Yesterday, after no less than three confidence votes, Italy’s Mario Monti led government managed to push a raft of anti-corruption laws through Italy’s lower house of parliament.
The reforms are designed to reduce levels of corruption in Italy which have continued to spiral despite a form of spring cleaning which took place nearly 20 years ago during the ‘bribesville’ and ‘Clean Hands’ periods of the early to mid 1990s.
One of the most noteworthy aspects of the anti-corruption reforms is that those convicted of serious crimes will no longer be able to stand for election to either parliament in Italy or Europe. This move alone should help keep many a dubious character out of Italian politics.
What is not yet clear is just when this restriction on election candidates will come into effect. The letter of the law apparently states that the new rule will apply from 2018 onwards. There is, however, talk of bringing the introduction of this law forward to 2013.
Speeding Up Italy’s Legal System
In addition to the anti-corruption reforms, the Monti government also announced that it was working to reduce the length of time it takes for cases to be heard and decided by Italy’s legal system. There is talk of a time limit of six years being applied to all cases. At present, it can take ten years and longer for cases to work their way through the various levels of Italy tortuously slow legal system.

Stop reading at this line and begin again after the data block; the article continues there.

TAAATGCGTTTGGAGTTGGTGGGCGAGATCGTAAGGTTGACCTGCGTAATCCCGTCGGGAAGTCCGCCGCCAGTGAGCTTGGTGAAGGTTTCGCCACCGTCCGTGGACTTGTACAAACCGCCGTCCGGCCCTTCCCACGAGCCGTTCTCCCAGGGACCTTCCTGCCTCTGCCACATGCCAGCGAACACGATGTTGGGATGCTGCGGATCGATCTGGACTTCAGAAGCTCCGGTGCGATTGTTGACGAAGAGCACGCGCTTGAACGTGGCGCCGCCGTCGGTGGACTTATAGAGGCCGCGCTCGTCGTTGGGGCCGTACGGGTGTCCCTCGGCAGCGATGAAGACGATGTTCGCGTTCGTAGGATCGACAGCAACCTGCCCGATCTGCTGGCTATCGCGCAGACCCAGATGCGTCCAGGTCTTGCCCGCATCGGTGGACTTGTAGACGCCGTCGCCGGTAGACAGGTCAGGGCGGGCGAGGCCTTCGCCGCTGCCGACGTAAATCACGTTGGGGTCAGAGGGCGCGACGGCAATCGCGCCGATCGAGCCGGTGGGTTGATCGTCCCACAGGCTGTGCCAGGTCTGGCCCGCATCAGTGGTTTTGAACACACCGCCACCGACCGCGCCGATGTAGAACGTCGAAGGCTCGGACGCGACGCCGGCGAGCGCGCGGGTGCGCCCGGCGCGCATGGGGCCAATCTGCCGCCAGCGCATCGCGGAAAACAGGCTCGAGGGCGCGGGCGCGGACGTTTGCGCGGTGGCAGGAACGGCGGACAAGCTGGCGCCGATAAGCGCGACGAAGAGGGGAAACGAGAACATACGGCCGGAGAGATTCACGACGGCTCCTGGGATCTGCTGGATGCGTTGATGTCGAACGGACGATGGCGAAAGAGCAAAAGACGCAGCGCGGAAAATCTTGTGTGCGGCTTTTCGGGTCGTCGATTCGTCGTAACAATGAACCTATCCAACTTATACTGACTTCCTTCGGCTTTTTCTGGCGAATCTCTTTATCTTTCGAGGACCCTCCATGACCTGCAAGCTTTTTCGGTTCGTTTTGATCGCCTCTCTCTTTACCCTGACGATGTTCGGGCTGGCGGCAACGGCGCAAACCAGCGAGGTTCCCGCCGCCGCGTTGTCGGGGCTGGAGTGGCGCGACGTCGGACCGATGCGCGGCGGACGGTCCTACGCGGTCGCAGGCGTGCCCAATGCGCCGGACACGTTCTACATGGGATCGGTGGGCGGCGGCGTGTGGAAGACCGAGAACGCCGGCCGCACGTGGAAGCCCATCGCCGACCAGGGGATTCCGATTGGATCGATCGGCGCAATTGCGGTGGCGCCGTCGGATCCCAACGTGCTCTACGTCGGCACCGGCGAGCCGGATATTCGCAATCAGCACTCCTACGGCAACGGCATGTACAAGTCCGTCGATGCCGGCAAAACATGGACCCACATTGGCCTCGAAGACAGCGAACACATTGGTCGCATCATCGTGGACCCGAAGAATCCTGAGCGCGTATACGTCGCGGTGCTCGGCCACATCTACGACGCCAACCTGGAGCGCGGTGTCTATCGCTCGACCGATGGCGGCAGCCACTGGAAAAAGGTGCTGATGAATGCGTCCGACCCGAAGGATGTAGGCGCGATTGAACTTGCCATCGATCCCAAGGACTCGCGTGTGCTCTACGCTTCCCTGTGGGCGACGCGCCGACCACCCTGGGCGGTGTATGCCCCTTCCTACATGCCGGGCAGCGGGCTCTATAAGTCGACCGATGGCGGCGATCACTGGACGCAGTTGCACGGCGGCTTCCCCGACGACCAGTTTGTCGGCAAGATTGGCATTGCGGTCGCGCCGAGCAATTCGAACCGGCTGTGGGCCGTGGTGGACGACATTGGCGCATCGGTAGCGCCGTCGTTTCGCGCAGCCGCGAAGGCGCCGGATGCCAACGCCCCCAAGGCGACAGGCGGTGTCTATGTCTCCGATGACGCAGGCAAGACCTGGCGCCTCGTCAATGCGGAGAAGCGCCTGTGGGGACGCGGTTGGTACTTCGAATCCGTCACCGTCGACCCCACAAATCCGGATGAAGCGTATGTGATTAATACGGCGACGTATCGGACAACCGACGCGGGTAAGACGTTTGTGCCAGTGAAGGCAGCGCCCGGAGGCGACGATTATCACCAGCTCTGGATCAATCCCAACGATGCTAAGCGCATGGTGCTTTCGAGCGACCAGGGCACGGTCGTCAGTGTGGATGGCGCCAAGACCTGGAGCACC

Certain people in Italy, including a few accused of corruption, have been above to avoid prosecution as a result of time barring legislation bringing trails to a halt. If the six year rule does become law, it will be much more difficult to drag the length of trials out until legislative time limits cut in.
The anti-corruption reforms, if they do actually become law, are very good news for Italy. What is even better news is that if there is a fall in corruption and Italy’s courts become much quicker, Italy may well become far more attractive to foreign investors. This, logically, will lead to the creation of jobs.
Monti Has not Failed
The foreign press has been crowing that Monti has failed, but his campaign is not over yet. Although there have been quite a few hiccups, it almost looks as if Mario Monti is managing to steer Italy in the right direction. Monti’s task was never going to be straightforward.
For once, Italy’s honorable members of parliament acted responsibly and supported the much needed anti-corruption reforms. Some, including this Italy watcher, and, possibly Mario Monti himself, were worried that the votes on anti-corruption legislation may have been exploited to bring down Italy’s current technocrat government.
Those who are able to read Italian might like to read Italian newspaper Il Fatto Quotidiano’s report on on yesterday’s anti-corruption legislation votes: Ddl corruzione, il governo incassa tre sì Severino: “Senso di responsabilità”
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